Social/Emotional Issues Peer relations are typically the greatest area of impairment; child may play with much older or younger children rather than with same age peers, where they must manage give and take. People with NLVD often lack basic social skills: they may stand too close, stare inappropriately or not make eye contact, have marked lack of concern over appearance, be oblivious to others’ reactions, change topics idiosyncratically. Children with NLVD are seen as “odd” children who “just don’t get it” socially. They may do better with adults, where they act dependent and immature, but may not be seen as “odd.” They may show poorly modulated affect, not matched to verbal content. Lack of empathy and social judgment may shield them from fully experiencing the hurt of peer rejection, while the same factors increase the likelihood of being rejected. 2001, David Dinklage. This article first appeared in the Spring 2001 issue of the AANE (Asperger's Association of New EnglandAANE (Asperger's Association of New England
Typical Strategies Employed for Difficult Tasks Avoid the task (change the task) Remediate the basic skill deficit or processing deficit implicit in the task (change the person) Develop a systematic strategy to be rehearsed for similar tasks Alter the demands of the task (change the task) Develop a strategy for task completion that reduces the dependence on weaknesses and utilizes strengths (compensatory)
Typical Strategies (Cont’d) Utilize technology or other aids to reduce the dependence on deficit skills (compensatory) Practice the procedure for completing the task until it is committed to rote memory (rehearsal)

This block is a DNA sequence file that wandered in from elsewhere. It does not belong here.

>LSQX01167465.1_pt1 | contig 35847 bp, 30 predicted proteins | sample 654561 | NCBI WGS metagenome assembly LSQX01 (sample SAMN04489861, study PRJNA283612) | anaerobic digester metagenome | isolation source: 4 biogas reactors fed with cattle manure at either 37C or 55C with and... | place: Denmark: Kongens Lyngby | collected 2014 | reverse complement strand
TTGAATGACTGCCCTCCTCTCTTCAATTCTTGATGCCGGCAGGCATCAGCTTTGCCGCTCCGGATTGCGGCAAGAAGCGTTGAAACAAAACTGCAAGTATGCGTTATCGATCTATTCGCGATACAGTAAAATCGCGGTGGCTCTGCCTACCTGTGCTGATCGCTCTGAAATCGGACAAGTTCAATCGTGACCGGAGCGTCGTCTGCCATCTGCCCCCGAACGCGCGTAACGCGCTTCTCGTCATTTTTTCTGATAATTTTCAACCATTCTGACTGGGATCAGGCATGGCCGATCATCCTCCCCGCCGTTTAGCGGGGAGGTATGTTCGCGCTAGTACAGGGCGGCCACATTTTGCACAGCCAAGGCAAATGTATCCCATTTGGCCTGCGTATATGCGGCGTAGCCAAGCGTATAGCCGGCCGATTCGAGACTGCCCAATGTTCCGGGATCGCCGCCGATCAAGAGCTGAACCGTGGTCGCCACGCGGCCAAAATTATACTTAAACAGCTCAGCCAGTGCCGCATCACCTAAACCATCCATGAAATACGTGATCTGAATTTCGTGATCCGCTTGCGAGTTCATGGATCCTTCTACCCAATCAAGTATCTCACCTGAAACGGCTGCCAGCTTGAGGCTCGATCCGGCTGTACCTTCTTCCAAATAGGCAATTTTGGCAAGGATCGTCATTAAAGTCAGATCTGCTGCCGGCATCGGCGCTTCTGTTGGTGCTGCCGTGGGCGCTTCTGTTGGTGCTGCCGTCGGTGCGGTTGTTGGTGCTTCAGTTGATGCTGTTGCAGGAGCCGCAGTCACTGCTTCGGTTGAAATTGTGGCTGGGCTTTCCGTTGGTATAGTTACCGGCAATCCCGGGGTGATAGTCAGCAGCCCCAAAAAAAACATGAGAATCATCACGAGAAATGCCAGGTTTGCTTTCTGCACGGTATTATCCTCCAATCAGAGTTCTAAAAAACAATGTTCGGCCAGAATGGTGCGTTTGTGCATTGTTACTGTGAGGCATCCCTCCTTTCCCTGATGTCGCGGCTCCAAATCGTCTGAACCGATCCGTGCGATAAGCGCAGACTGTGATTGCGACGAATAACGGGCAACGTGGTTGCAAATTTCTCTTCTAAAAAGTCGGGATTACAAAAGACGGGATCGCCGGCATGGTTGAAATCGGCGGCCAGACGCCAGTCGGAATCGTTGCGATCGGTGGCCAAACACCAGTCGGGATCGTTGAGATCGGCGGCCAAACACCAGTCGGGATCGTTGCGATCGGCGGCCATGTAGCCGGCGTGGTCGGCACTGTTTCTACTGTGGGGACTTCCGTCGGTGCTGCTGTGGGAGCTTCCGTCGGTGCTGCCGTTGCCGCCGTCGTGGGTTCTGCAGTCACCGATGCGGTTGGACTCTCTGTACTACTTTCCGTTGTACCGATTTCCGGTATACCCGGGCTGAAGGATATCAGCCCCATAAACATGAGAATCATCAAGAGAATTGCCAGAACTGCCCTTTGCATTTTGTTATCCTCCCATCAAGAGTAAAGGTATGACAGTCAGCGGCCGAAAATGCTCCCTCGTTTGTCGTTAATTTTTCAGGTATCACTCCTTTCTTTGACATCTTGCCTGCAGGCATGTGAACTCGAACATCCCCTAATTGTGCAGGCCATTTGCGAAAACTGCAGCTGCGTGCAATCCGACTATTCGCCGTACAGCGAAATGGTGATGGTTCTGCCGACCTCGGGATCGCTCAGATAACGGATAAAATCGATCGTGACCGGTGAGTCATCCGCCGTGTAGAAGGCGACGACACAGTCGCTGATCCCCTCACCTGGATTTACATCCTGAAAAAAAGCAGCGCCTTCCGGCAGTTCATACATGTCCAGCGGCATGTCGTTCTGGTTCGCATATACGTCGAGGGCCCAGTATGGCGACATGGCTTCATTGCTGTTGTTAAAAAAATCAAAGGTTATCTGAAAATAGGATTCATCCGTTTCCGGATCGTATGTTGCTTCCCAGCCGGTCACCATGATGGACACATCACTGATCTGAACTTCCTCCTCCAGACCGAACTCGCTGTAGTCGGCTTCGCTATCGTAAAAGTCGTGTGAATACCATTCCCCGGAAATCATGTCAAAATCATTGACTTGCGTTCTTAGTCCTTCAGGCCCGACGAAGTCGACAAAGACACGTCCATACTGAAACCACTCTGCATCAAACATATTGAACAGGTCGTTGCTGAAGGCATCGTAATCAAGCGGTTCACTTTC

The Process for Developing Coping Skills/Strategies: 1. Anticipate 2. Plan 3. Rehearse 4. Execute 5. Evaluate
The Process (Cont’d) Anticipate-What situations are likely to arise that might be problematic? In school? At work? At home? In social situations?
The Process (Cont’d) 2. Plan-What could I do to complete the task, meet the challenge, or survive the situation? Things to remember during the planning stage: What are my strengths? Are there alternative ways this task can be done?
The Process (Cont’d) 3. Rehearse-Practice the newly learned skills or strategies prior to their necessity in real-life, novel situations. Try to do this in relatively safe environments, with the assistance of friends, family, colleagues, teachers, etc.
The Process (Cont’d) Execute- Be brave, dive in and do it! If necessary, talk yourself through it.
The Process (Cont’d) Evaluate- Did it work? If not, why? What might work better? Get an objective opinion. This is the most important step! Don’t skip it. If it did work, where else or when else might I use a similar method? Remember that technology is your friend. Putting the time in learning to use tools like electronic calendars, PDA’s, GPS systems is often well worth the initial effort. If you fail, get up, brush off, and try a new way. Plan ahead!